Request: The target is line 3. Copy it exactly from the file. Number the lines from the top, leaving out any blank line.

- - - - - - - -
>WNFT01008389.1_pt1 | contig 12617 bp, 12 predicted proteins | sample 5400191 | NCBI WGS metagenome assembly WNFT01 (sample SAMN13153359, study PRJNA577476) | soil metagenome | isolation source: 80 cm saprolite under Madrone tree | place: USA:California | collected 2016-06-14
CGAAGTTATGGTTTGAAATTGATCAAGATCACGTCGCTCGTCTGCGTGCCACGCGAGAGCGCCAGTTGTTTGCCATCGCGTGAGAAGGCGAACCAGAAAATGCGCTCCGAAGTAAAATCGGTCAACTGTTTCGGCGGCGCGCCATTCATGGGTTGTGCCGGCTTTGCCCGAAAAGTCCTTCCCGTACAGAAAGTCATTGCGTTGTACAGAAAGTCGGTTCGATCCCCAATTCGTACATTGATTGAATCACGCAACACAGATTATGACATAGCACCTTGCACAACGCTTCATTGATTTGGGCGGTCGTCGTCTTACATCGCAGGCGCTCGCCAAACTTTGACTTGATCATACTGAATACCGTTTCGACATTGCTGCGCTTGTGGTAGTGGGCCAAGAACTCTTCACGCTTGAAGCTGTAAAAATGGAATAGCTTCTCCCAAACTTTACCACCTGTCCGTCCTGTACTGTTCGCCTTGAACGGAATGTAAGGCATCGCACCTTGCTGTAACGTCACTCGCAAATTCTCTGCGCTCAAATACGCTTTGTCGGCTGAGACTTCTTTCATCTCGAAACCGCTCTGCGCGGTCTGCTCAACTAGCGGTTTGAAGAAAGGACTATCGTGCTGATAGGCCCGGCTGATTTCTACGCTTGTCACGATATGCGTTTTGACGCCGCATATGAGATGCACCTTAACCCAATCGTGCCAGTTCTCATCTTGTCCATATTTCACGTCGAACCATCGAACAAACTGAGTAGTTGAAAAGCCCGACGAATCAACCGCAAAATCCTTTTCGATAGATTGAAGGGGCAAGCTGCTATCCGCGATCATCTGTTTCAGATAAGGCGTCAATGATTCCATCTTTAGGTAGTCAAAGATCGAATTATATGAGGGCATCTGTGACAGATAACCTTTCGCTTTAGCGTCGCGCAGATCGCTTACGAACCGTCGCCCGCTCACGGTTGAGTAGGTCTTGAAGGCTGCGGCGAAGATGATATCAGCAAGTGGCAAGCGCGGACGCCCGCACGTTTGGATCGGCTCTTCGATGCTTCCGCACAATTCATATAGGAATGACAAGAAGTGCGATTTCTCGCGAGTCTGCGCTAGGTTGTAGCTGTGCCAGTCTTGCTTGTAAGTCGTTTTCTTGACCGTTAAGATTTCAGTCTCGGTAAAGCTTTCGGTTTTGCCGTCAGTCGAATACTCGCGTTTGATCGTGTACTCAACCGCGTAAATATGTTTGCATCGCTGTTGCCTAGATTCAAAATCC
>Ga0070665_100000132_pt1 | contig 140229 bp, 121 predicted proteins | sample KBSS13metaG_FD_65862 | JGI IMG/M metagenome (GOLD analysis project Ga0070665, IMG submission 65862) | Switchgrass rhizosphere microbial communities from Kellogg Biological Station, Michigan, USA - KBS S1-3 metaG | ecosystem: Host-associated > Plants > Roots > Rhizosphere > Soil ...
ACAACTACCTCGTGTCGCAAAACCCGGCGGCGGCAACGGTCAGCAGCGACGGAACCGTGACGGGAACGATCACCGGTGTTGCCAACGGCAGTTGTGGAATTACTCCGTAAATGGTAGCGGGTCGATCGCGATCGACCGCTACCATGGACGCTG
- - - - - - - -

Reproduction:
>Ga0070665_100000132_pt1 | contig 140229 bp, 121 predicted proteins | sample KBSS13metaG_FD_65862 | JGI IMG/M metagenome (GOLD analysis project Ga0070665, IMG submission 65862) | Switchgrass rhizosphere microbial communities from Kellogg Biological Station, Michigan, USA - KBS S1-3 metaG | ecosystem: Host-associated > Plants > Roots > Rhizosphere > Soil ...